The thug stepped in, suddenly shooting out his left fist toward Merry’s solar plexus, hoping to get in a knockout blow.

Merriwell sidestepped in a manner that caused the bruiser to miss entirely. With his right hand Frank caught the fellow’s left wrist, giving the middle of his arm a sharp rap with the side of his left hand, thus causing it to bend. Instantly twisting the man’s arm outward and bending it backward, Frank placed his left hand against Madison’s elbow and pushed toward the thug’s right side. In the meantime, Merry had placed his right foot squarely behind Madison’s left. Madison found himself utterly unable to resist, and, almost before he realized that he was helpless, he was hurled over backward with great violence.

“Maype dot blatform vill lay sdill on you a vile,” observed Dunnerwurst, as Madison fell with a terrible thud.

“Three times and out,” murmured Jack Ready.

“It ain’t no use!” exclaimed one of Madison’s backers. “Mat can’t do this chap on ther level. He’s up against a better man.”

Madison thought so, too. He was beginning to realize that he had encountered his master, although the thought filled him with rage he could not express. For some time he had been the bully of Cartersville, universally feared by the younger set of hoodlums, and in that period he had not encountered any one who could give him anything like an argument in a fight. He had expected to handle Merriwell with ease, and the ease with which he was defeated made the whole affair seem like an unreal and unpleasant dream. Furthermore, he knew that never after this would he be regarded with the same degree of respect and awe by the young ruffians of the town. Having seen him handled in such a simple manner by a calm, smiling stranger, they would never again look on him as invincible.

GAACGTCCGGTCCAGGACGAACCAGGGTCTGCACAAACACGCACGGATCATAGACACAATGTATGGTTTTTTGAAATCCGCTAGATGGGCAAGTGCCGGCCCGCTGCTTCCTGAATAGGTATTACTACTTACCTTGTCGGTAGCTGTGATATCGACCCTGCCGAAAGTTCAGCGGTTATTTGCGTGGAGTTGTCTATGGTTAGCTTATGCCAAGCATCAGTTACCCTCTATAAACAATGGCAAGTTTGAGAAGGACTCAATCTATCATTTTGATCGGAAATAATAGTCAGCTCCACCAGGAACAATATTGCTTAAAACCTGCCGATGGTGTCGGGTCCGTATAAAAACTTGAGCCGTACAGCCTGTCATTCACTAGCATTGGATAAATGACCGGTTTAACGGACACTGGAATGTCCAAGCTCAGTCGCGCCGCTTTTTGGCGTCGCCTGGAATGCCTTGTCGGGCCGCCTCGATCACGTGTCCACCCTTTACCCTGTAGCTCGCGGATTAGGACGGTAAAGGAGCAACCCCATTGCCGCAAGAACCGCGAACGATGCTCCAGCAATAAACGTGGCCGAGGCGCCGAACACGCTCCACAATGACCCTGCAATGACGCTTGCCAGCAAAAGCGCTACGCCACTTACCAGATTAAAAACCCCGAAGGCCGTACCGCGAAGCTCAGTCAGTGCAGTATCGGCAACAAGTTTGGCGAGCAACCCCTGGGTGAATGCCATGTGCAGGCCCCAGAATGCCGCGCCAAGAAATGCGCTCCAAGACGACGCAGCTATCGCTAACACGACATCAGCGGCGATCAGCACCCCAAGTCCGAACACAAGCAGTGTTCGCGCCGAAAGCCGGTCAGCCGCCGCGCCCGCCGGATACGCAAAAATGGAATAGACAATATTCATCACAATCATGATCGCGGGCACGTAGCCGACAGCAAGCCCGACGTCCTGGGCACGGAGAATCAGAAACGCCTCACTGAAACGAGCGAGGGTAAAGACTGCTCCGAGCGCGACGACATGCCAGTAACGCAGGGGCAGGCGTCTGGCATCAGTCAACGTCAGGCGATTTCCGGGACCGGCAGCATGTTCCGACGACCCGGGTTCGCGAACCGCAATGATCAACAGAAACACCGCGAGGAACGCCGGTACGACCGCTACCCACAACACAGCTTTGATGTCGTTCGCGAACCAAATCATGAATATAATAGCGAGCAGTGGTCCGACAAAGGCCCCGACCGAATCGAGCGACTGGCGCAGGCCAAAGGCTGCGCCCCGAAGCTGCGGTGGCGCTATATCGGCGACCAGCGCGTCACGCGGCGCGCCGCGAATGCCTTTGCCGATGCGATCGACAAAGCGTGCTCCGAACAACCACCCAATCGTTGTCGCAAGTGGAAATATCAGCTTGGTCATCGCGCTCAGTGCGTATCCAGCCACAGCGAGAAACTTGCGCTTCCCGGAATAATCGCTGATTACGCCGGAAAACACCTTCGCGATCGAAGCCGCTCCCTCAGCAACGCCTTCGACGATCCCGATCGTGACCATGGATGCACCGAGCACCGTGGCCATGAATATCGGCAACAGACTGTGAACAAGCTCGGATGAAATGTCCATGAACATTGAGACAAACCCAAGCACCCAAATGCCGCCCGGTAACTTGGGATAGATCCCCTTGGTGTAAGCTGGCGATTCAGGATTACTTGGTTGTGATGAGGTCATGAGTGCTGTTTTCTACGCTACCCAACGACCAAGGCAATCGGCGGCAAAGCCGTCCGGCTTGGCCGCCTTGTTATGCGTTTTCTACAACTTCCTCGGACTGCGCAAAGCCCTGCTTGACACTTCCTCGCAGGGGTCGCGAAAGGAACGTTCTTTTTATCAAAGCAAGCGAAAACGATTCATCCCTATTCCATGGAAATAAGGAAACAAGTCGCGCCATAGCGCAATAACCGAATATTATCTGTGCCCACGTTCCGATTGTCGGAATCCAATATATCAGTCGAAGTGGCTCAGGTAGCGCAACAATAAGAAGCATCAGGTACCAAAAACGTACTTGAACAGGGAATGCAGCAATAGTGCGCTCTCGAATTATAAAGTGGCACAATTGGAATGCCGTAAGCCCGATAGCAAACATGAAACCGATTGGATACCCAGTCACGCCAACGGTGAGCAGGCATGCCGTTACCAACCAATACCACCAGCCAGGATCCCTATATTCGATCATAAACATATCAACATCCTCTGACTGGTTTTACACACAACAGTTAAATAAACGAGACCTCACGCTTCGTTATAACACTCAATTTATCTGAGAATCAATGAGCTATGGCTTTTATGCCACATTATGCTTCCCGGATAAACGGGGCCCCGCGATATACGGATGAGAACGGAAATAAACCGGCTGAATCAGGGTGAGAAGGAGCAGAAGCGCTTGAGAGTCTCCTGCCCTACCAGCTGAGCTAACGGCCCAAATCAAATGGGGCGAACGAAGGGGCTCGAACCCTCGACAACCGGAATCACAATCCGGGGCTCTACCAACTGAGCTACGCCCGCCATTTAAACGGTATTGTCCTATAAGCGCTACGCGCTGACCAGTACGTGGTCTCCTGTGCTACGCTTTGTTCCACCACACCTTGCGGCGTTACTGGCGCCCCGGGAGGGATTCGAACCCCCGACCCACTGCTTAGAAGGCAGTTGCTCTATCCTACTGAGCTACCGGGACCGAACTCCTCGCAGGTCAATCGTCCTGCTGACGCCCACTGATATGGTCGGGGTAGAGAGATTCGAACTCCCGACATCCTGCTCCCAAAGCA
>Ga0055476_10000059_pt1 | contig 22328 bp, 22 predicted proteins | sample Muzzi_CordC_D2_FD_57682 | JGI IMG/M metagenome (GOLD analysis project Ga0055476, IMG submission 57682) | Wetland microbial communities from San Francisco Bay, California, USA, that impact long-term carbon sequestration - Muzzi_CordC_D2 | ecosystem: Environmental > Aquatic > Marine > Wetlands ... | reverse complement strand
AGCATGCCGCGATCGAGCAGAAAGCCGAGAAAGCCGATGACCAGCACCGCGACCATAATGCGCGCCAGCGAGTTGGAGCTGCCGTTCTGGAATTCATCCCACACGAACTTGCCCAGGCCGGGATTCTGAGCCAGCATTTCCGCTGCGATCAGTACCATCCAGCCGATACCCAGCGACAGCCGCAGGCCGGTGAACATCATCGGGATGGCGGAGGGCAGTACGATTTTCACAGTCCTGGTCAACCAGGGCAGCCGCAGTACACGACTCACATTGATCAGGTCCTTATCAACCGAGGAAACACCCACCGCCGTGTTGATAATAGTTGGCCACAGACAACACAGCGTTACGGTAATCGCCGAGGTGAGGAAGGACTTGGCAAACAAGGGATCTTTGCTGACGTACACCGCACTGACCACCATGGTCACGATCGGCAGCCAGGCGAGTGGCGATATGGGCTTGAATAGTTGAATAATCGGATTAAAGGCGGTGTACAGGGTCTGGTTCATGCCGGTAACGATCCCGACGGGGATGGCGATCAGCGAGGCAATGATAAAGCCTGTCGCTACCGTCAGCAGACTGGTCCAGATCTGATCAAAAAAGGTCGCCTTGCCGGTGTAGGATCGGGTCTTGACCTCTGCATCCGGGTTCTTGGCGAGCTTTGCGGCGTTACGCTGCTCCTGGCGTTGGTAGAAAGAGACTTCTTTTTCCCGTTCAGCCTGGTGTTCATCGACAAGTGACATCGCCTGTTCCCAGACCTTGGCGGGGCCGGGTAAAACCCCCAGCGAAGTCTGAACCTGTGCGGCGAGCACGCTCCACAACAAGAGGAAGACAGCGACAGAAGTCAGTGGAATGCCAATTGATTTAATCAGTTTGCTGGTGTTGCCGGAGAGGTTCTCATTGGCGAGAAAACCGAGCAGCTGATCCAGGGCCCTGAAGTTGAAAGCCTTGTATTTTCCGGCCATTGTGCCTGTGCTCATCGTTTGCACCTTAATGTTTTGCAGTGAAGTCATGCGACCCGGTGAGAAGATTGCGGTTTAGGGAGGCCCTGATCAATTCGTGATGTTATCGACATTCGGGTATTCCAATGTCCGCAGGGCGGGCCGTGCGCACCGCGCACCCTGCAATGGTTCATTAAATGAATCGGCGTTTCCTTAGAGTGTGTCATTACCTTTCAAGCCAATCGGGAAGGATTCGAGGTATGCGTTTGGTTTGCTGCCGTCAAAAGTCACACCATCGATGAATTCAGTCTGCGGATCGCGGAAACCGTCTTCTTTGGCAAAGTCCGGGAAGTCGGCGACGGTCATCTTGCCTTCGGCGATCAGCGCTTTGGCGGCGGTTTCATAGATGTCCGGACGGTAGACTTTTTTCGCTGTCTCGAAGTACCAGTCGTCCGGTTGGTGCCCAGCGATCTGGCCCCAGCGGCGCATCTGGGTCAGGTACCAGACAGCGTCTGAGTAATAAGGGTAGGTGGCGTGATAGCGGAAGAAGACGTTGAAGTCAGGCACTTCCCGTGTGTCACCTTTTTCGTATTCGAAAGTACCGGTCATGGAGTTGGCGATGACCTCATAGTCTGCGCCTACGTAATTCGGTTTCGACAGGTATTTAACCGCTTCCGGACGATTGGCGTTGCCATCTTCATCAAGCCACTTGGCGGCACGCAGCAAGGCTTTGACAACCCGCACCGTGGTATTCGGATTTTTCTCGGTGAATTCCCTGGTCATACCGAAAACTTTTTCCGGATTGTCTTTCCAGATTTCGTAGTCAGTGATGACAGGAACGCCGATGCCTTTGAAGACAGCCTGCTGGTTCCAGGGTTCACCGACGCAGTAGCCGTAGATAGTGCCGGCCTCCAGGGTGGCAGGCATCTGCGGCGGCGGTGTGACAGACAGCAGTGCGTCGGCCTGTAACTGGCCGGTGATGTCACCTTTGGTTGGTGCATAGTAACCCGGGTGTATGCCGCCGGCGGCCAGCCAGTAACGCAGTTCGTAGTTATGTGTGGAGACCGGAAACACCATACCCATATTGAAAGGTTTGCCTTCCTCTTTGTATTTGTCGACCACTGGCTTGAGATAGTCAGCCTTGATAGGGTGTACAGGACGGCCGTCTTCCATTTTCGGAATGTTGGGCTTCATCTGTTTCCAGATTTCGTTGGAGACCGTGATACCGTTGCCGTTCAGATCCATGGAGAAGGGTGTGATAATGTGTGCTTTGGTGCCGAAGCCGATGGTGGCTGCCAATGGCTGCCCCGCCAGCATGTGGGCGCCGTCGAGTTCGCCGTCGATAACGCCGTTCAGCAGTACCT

The encounter had been witnessed by others besides those immediately interested. Madison was well known and feared in Cartersville, and the loafers about the station, as well as those who had business there, saw him defeated for the first time in his career of terrorism. Although some of them rejoiced over it, yet nearly all were still too much awed by his record to express themselves.

The treatment he had received at the hands of Merriwell had wrenched and bruised the ruffian, whose arms and shoulders felt as if they had been twisted nearly out of their joints. The fellow got up slowly after the third fall.

Some fancied he would attempt to get at Merriwell again, but he had been checked and cowed most effectively. He stood beyond Frank’s reach and glared, his face showing his fury, while his huge hands twitched convulsively.

The language that flowed from the lips of the ruffian was of a character to make any hearer shudder in case he possessed any degree of decency.